When I was young I was always painting or sketching or molding plasticine characters, and creating was a big part of my identity.  I don’t think there was a turning point because art was always there with me. If anyone asked me what I wanted to be when I grew up, my automatic response was ‘artist’, although I had no idea what that entailed.

CCuthbertson526586630_qsubHow would you describe your spirituality?

I am an atheist, and don’t believe in a god or higher creator. I believe that when we die, that’s it. That makes me cherish life — we create our own meaning in life, and I find meaning in being happy and making others around me happy. I’m also a scientist, and working towards my PhD in archaeology. I think this reflects my personality a lot, I’m very curious and I love learning about humans as a species.

How does your spirituality find expression in your art?

While I wouldn’t describe myself as spiritual, I do appreciate the human body and mind.  I understand human cognition as being extended and distributed — our mind is as much of our body as our hands are, or our paintbrush is, and the things we work with and communicate with, such as art, are expressions of our cognition. That makes art very personal. It also means my creations have a little bit of me in it, and they are bought by other people and it becomes a part of them — I really enjoy that connection.

How do you connect with divine flow when you are creating? Is it an intentional process that you can duplicate?CCuthbertson 425530364_8he2

There is nothing supernatural going on that I am aware of when I am working, but I find I become very at peace when I am focusing all of my concentration on my tiny pieces, and relaxing or turning off other parts of my brain.  Art is very meditative for me, and I perceive time passing differently when I am in ‘the zone’. I really enjoy this feeling it gives me, and I think it allows me to center myself and work through any anxiety or pressures of life.

How do you decide which ideas to pursue?

The art I create is always joyful.  I try to illicit happiness in the things I make. One way I do this is by making things small and delicate — that makes people smile, because they are cute and look complicated to make. I also create things that give me happiness in life.  I mentioned tea and books — I love these things but they are also things that others love too, and that motivates me to use these themes.  I also love archaeology, but that’s a bit more niche, so I don’t make as many archaeological themed objects.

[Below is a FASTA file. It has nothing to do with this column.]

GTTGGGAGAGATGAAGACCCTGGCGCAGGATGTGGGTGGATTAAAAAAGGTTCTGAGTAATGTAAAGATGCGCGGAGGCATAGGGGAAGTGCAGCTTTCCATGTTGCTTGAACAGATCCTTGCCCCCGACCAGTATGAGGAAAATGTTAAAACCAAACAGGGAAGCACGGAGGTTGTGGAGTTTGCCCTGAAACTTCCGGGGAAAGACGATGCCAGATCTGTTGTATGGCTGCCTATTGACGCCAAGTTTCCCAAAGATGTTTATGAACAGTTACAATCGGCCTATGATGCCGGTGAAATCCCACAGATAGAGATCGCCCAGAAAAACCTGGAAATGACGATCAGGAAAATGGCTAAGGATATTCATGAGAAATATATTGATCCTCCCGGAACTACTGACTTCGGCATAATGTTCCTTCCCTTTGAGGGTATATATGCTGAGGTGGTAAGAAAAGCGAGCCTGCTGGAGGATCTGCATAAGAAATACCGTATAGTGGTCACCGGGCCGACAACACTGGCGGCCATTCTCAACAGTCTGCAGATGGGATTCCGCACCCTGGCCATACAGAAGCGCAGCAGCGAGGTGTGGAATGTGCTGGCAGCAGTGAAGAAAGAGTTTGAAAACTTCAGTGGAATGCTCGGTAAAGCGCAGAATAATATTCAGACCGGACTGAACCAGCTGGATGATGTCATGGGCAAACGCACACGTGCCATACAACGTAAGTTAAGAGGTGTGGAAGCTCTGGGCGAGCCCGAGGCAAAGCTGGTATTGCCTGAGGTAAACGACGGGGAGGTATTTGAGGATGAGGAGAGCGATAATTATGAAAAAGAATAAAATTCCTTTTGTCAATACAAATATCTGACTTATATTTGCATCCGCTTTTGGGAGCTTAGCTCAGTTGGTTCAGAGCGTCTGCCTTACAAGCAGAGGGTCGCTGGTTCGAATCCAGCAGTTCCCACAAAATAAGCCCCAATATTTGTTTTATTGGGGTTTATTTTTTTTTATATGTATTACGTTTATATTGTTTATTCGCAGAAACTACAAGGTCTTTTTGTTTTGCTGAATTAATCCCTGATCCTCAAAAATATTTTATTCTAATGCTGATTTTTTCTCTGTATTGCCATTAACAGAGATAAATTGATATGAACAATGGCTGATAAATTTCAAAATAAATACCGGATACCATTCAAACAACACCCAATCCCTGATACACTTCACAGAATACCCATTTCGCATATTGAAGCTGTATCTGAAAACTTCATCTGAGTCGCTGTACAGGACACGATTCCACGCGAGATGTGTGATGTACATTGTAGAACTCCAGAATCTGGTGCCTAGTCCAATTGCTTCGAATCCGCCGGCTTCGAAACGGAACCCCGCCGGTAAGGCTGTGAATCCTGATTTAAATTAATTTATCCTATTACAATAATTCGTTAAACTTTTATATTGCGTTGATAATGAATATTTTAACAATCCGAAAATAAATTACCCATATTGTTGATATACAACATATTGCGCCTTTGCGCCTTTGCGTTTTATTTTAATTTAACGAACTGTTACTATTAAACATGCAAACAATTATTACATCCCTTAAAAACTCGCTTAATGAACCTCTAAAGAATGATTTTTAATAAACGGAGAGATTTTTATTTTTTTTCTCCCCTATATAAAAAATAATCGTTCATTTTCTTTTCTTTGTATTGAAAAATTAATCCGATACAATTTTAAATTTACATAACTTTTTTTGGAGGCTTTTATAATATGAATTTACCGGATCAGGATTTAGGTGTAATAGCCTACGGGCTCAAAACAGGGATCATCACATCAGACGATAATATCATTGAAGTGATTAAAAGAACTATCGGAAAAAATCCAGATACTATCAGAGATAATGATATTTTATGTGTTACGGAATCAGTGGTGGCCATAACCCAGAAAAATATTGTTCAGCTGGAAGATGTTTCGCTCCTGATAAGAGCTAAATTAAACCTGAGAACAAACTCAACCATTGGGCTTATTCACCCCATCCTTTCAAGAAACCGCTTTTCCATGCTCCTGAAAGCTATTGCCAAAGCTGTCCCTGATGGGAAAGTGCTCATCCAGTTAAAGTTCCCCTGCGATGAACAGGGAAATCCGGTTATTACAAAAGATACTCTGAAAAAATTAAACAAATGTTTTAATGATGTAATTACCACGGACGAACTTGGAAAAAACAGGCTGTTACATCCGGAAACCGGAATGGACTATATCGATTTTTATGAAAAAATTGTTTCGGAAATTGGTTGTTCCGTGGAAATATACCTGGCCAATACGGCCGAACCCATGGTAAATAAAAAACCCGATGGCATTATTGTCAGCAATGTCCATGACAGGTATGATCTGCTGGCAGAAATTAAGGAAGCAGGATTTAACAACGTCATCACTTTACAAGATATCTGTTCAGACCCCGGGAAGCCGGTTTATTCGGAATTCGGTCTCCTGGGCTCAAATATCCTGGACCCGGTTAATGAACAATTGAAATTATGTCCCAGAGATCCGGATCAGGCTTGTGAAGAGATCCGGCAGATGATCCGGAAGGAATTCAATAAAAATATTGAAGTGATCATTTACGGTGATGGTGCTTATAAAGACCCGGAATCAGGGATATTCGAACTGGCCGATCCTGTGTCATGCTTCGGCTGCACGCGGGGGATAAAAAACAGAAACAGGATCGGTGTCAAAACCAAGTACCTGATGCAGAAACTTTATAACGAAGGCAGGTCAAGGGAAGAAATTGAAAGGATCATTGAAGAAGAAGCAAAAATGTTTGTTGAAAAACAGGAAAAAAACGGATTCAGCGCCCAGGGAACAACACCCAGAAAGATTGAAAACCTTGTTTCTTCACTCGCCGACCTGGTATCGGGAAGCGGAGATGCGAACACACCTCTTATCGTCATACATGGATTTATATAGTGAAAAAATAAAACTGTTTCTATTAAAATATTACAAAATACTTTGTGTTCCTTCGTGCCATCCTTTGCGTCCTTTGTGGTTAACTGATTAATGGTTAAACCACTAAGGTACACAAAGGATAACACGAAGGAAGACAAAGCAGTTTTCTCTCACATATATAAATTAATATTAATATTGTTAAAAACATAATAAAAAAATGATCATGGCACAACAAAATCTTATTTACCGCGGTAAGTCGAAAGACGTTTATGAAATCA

CCuthbertson 331731289If you were going to teach your creative process to someone else, what would be one or two of the key things you would share?

Be unique as a celebration of yourself. Find your uniqueness by experimenting, and experiment by creating things that make you happy. And don’t be frustrated. People are way too hard on themselves and their creations, but they should be proud of anything they made because it comes from themselves, and that in itself is unique. You get better over time, and if you enjoy it, keep it up!  If you don’t, do something else that makes you happy.

How can our readers find our more about you and your work?

I have an Etsy shop where I sell my bookshelf necklaces and book and tea themed jewellery: www.coryographies.etsy.com. I also keep a blog where I talk about my jewellery, but also about being self-employed and other thoughts and musings: www.coryographies.blogspot.com. I have a Facebook page: www.facebook.com/coryographies and Twitter: @Coryographies as well!

Thanks Cory!
 With the Art as Worship radio show on hiatus, we’ll continue to feature artists using their written words to describe the connection between their art and their spirituality. Access the Art as Worship radio interviews on Empower Radio. Listen to an encore presentation of an artist’s interviews each Wednesday at 9am Eastern on Empower Radio. Like us on Facebook at Art as Worship, then share your art and comments. Contact Vanessa Lowry at vlowry (@) gmail.com if you would like to be a featured artist on Art as Worship. Namaste!